Over the last decade, connected technologies have transformed the ways in which food cold chain operators preserve food safety and quality. By utilizing monitoring devices connected via the internet of things (IoT), cold chain stakeholders have much greater visibility into their supply chains — and control of myriad factors impacting freshness, safety and quality. Today, with the acceleration of e-commerce fulfillment models, these tools and technologies are even more critical. I recently participated in an article from The Packer, which discussed the importance of cold chain connectivity in today’s challenging retail business climate.

When you consider the international sourcing of fresh produce, overseas shipments can last from two to four weeks, often involving 20–30 steps to travel from farms to consumers. With today’s IoT-enabled monitoring and tracking infrastructures, cold chain stakeholders have the potential for much-improved visibility into each step of this journey — even the possibility for comprehensive cold chain traceability. Connected devices give operators the ability to monitor, control and track a variety of determining conditions, including temperature, humidity, the presence of ripening agents, lighting and much more.
Impacts of e-commerce acceleration
While the growth of the e-commerce grocery business began well before 2020, the COVID-19 crisis has accelerated this trend dramatically. In particular, click-and-collect business models have introduced new refrigeration requirements; but many of the walk-in cold storage lockers and reach-in coolers installed for these purposes were undersized for pandemic-driven spikes in volumes. What’s more, many of these coolers were not designed for high volumes of traffic, and frequent opening and closing of doors cause infiltration of warmer, humid air.
Simply put, retailers need new refrigeration strategies to manage the high volume of orders, maintain precise temperatures, and keep up with today’s demand. But it’s critically important to seize this opportunity and provide service levels that keep consumers coming back — especially considering studies show half of customers will stop shopping online with a retailer if they are not happy with the service.
To help address these challenges, Emerson recently launched the Copeland™ Digital Outdoor Refrigeration Unit, X-Line Series. This reliable and robust unit provides refrigeration for medium-temperature, walk-in coolers, such as those used by supermarkets making the transition to e-commerce business models. In addition, its wide applicability makes it ideal for display cases and food preparation areas that are commonly found in convenience stores, small-format stores and restaurants.
Making the cellular network transition
The ongoing evolution of wireless networks is impacting the connected infrastructures and devices utilized by cold chain technology providers. Currently, there are 4.5 million connected pieces of equipment monitored globally by Emerson’s Retail Solutions business. And in many regions, the mobile device industry is phasing out the use of 2G and 3G networks in favor of newer technologies such as 5G. As a result, any legacy real-time tracking device that relies on 2G and 3G networks to transmit data may experience brownouts in coverage.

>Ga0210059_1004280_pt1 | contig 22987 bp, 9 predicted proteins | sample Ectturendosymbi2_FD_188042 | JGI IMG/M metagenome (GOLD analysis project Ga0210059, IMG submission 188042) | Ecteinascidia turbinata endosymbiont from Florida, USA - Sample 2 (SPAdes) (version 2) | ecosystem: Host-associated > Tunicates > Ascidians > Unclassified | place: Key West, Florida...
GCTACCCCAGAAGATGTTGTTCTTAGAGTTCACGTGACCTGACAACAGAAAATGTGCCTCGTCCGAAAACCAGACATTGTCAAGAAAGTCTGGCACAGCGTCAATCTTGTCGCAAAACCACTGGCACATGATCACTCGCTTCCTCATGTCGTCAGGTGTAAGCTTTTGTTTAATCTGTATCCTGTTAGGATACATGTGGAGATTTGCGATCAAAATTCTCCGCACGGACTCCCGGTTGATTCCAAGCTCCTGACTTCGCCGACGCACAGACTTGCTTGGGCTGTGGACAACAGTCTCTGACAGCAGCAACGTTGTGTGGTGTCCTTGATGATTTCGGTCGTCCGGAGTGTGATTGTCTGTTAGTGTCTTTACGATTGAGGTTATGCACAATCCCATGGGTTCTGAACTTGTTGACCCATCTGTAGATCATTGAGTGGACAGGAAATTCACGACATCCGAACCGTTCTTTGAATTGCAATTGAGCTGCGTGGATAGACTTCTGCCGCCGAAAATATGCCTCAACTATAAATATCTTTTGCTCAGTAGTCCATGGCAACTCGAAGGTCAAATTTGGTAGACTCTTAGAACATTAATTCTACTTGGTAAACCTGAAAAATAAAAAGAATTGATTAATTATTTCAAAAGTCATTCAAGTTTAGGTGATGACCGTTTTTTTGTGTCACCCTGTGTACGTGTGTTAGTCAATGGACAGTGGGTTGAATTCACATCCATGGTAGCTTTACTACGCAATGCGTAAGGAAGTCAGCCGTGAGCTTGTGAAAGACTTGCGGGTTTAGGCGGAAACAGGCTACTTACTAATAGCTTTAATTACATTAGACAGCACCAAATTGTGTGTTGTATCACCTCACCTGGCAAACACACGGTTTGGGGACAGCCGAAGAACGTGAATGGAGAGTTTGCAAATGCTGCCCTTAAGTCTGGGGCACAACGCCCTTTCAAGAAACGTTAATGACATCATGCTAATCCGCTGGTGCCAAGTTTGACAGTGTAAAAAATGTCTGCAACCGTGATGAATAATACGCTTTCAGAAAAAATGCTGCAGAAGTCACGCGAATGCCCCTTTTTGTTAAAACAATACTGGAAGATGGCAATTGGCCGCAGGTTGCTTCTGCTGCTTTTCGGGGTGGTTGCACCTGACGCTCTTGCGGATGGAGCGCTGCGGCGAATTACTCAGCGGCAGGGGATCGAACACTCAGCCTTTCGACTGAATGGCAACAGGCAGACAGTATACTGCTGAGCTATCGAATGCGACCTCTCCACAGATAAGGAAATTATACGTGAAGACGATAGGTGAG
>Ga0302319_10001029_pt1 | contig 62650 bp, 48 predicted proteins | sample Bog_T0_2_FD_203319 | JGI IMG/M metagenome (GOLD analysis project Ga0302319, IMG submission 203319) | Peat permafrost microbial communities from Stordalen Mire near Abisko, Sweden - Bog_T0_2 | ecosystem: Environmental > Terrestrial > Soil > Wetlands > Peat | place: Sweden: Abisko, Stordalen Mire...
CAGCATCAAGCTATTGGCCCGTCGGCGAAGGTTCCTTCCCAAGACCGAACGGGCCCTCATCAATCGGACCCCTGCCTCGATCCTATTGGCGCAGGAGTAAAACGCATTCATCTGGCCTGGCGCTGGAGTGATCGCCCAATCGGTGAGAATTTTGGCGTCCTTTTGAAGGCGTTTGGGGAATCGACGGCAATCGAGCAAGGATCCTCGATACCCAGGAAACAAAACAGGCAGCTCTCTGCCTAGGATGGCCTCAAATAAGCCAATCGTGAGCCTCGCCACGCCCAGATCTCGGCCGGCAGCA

This is why Emerson is currently launching new devices that utilize emerging technologies such as Category M, or “Cat-M” and Narrow Band internet of things, or “NB-IoT” — both of which are coming online as cellular providers introduce 4G and 5G networks. In fact, we recently launched our next-generation 4G/Cat-M real-time trackers at the Fruit Logistica trade show in Berlin. These new devices are designed to bridge the gap between 2G and these emerging technologies to ensure uninterrupted tracking and monitoring.
Key infrastructure upgrades
As part of our connected infrastructure upgrades, we have also recently introduced Oversight 2, a cloud-based online portal that serves as a real-time resource for monitoring in-transit shipment information. Oversight 2 provides stakeholders with key data points that may impact the quality of perishable cargo, such as temperature, location and other indicators.
For the retail store environment, Emerson’s ProAct™ Connect+ Enterprise Management Software provides near real-time access to critical information to help retailers immediately track, triage and respond to issues across their multi-site network and better meet food quality and safety expectations.

Tracking Food Safety Data During the Cold Chain Journey

MattToone_2 Matt Toone | Vice President, Sales & Solutions – Cold Chain

Emerson Commercial & Residential Solutions

Whether you’re a convenience store (c-store) operator, quick-service restaurant (QSR), or a fast casual or fine dining establishment, ensuring food quality and safety is imperative to your success. In this blog, the third of a three-part series based on a recent E360 article, Minimizing Food Safety Risks From Farm to Fork, I explore how advanced technologies can protect food safety at every step in the cold chain.

Tracking Food Safety Data During the Cold Chain Journey

Food safety and quality are the cornerstones to any successful foodservice operation. The ability for operators to deliver on both, however, hinges in large part on an interdependent supply chain of multiple, diverse stakeholders. Yet many operators are unaware of the efforts required to maintain food safety and quality throughout this cold chain.